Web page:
Hannibal Bolton receives American Fisheries Society award for promoting diversity in fisheries

Will Hehemann School of Agriculture, Fisheries and Human Sciences


Hannibal Bolton accepts the Emmeline Moore Prize from American Fisheries Society president Joe Margraf. (Photo credit: American Fisheries Society)

Hannibal Bolton, a 1971 alumnus of the University of Arkansas at Pine Bluff (UAPB), was recently awarded the Emmeline Moore Prize at the 2017 American Fisheries Society (AFS) annual meeting in Tampa, Florida.

The award recognizes the efforts of an individual society member who has demonstrated exemplary service to the cause of equal opportunity of access to higher education in fisheries and professional development in any of the disciplines of fisheries science or management. The award is named after Emmeline Moore, the first female president of the society, who served from 1927 to 1928.

A native of Crawfordsville, Arkansas, Bolton was the first member of his family to graduate from college when he received a bachelor’s degree in agriculture from UAPB. In 1972, he started his 45-year career with the U.S. Fish and Wildlife Service (FWS).

According to the AFS, Bolton recruited a generation of African-American professionals to leadership positions in the FWS. As president of the endowment fund for UAPB and adviser for the Department of Aquaculture and Fisheries, he recruited dozens of African-American students into private, state and federal fisheries programs.

Douglas Austen, executive director of the AFS, said ensuring equal access to opportunities is a critical issue in the fisheries industry that reflects the challenges and opportunities of modern society. The profession should ensure that opportunities are available to everyone – regardless of ethnicity or gender – so that young people of all backgrounds can see themselves as fisheries, wildlife or natural resources professionals, he said.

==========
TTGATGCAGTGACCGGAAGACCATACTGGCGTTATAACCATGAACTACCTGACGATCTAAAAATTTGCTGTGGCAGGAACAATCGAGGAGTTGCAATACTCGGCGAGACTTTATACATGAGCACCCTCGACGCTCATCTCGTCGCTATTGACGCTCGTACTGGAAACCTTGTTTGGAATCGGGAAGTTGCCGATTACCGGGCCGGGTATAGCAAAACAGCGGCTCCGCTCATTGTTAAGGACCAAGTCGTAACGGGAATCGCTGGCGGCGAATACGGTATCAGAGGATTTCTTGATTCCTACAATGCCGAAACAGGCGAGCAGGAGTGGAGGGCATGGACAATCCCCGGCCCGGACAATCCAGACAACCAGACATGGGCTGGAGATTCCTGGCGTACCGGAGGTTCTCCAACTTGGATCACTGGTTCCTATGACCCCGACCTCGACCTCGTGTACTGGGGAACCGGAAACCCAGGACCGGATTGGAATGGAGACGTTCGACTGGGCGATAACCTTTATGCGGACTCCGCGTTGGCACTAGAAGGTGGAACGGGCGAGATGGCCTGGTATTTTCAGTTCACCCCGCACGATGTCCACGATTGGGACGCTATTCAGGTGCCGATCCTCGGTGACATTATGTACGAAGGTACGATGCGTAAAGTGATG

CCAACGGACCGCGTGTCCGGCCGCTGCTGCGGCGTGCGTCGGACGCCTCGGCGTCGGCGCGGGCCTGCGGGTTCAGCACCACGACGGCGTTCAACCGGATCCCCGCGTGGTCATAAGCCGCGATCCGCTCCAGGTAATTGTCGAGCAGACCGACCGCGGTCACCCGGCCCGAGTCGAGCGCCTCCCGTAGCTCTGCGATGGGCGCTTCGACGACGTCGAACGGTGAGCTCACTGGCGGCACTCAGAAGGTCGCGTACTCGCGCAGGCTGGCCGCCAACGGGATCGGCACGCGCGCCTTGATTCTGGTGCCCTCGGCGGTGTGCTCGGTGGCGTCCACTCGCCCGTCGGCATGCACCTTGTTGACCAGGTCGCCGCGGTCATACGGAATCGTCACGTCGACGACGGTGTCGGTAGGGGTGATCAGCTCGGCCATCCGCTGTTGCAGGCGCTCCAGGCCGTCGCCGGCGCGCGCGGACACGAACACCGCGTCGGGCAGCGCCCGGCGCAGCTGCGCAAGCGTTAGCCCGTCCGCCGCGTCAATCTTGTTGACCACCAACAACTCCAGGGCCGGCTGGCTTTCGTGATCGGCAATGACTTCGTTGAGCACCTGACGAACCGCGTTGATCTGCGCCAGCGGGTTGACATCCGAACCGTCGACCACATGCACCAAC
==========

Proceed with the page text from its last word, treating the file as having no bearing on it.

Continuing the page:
“Hannibal was a role model in this effort because he rose to a high and very visible level in a key federal agency,” Austen said. “People respected him for his competency, professionalism, engaging personality and ability to show others of any background that they can be successful, make significant contributions, have a meaningful career and live a fulfilling life as a fisheries professional.”

Bolton is the third person associated with UAPB to receive the Emmeline Moore Prize. Dr. Mamie Parker, a UAPB alumna, received the award in 2017, and Dr. Steve Lochmann, professor of aquaculture and fisheries at UAPB, received it in 2013.

“I’m not aware of any one institution that has had so many winners of any AFS award,” Austen said. “This highlights UAPB’s character as an institution that fully embraces the mission of being open and equally available to people of all backgrounds, which results in graduates who make a difference in all walks of life. UAPB takes people from all backgrounds and gives them the tools, training, moral character and support to be successful.”

Austen said the three award winners with ties to UAPB validate the argument that diversity – in addition to the fundamental moral obligation of equality – also makes good business sense.

“These people have added tremendous value to the institutions that employed them and rose to be among the agencies’ leaders,” he said. “They were seen as people who made the agencies successful and were valued because of that ability. Their contributions help others knock down barriers, create new opportunities and encourage all institutions to work even more energetically to ensure their leaders, employees and partners embrace diversity as a core component of who they are now and in the future.”

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